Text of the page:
I have a little garden plot in a rooftop garden at my job in Columbus. It’s a challenging thing, really, to grow food on a cement slab 30 feet above the ground, but for one reason or another, my tomato plants are thriving. In an effort to keep up with the continuous supply of plump, crimson tomatoes I’ve enjoyed for the last few weeks, I’m trying to expand my repertoire of fresh tomato recipes. With the first breaths of autumn already trying to make their way into Ohio, I just can’t quite stand the idea of peeling these tomatoes and cooking them into a slurry of marinara or bolognese. I started with this, a common salsa where fresh tomatoes are the stars of the show.
Archive for the ‘Appetizers’ Category
It felt like spring the latter half of this week. The sun was shining, the last of the snow that has persisted in our street for weeks has melted, and it was nice enough to wander about without a jacket. The thrill of the weather finally breaking is one of my favorite moments each season!
Perhaps associated with the first burst of warm-ish weather, I tend to also get an itch to vacation at this time of year. It might also be years of Spring Break indoctrination, but I suddenly yearn to pack my bags for some tropical adventure! Not that I actually did a lot of that growing up, but the once or twice that we did vacation somewhere warm over Spring Break were enough to permanently spark anticipation every February. Unfortunately, we have no imminent vacation plans for this spring. So! To ease my wanderlust, I’ve settled by making some charred corn salsa.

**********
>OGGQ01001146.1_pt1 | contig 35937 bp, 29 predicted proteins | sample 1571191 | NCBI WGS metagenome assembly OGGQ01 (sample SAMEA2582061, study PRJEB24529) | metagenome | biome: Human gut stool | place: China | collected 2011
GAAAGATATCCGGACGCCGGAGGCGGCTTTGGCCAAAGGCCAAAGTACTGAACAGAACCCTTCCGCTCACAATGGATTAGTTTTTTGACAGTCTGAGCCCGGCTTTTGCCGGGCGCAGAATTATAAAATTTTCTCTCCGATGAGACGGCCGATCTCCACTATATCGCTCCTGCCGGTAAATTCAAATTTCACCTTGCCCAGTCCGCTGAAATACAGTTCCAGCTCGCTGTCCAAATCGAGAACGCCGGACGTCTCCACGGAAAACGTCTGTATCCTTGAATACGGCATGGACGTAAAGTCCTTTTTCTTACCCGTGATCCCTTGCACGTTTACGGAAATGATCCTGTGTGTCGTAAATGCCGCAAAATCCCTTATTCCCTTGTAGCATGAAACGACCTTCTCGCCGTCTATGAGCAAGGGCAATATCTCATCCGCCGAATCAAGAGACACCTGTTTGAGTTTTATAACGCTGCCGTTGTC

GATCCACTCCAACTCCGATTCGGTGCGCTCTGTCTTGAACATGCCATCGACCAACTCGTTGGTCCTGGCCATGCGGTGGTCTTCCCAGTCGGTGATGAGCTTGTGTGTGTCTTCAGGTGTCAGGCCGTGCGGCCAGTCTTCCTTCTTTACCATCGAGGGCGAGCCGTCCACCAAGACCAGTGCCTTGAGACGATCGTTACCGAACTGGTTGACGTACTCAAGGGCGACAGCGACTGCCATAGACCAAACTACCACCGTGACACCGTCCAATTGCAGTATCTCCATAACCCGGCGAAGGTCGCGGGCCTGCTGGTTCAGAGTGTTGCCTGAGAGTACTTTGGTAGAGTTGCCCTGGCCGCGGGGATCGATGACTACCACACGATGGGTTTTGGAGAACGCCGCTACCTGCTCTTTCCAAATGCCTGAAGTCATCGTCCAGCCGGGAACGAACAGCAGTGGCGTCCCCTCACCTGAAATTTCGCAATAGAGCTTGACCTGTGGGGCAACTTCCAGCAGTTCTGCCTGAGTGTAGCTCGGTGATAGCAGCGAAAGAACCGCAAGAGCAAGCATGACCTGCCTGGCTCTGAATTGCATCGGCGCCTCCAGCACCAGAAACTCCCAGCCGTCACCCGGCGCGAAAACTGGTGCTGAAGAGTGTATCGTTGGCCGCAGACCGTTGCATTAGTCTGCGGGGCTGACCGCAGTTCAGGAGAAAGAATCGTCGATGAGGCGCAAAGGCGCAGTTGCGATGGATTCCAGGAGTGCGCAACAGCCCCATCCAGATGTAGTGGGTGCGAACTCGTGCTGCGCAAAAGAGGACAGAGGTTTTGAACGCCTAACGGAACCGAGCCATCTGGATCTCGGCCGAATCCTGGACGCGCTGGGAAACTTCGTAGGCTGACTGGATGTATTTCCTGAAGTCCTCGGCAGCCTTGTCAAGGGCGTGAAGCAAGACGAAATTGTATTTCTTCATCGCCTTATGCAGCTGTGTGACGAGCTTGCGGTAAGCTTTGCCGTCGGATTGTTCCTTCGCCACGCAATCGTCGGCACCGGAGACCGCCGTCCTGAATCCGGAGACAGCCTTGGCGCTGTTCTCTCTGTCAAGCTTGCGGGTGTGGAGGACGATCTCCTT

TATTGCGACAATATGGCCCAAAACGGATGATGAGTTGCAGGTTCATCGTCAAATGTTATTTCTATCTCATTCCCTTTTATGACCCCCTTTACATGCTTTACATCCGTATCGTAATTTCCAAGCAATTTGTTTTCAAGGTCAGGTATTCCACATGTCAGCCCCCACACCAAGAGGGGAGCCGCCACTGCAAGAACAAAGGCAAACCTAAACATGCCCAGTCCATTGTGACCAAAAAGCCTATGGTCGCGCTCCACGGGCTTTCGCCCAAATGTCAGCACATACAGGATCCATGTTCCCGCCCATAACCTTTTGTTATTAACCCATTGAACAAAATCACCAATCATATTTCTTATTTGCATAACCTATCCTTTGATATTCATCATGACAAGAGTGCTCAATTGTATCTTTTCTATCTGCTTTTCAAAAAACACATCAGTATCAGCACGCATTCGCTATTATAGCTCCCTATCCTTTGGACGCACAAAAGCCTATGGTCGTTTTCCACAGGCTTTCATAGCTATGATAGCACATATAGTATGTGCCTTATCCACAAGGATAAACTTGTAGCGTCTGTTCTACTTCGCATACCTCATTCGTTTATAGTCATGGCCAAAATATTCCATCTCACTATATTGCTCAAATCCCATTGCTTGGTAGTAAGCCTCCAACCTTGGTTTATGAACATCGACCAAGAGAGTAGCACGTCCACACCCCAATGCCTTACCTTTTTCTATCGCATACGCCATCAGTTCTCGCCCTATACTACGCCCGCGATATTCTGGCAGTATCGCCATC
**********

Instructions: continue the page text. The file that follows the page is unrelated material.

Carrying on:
I attended a wedding a couple weeks ago for two good friends I’ve developed since moving to North Carolina. A fairly significant portion of our friendship is based on a love of and fascination with food: we’ve explored North Carolina farms together, swapped recipes, and enjoyed a wide variety of Triangle restaurants. So I guess I shouldn’t have been surprised that their wedding included not one, but two meals, the first an Indian buffet to celebrate Varsha’s culture, and the second an elegant array of quintessential American cuisine to celebrate Eric’s.
I’ve heard people say that no one will remember the food at a wedding, that people have simply come to expect a good meal when they attend a reception. The food at this wedding, however, was anything BUT forgettable. We ate until we couldn’t eat anymore, and then after a few minutes, everyone squeezed in just a little bit more because the food was so. dang. good.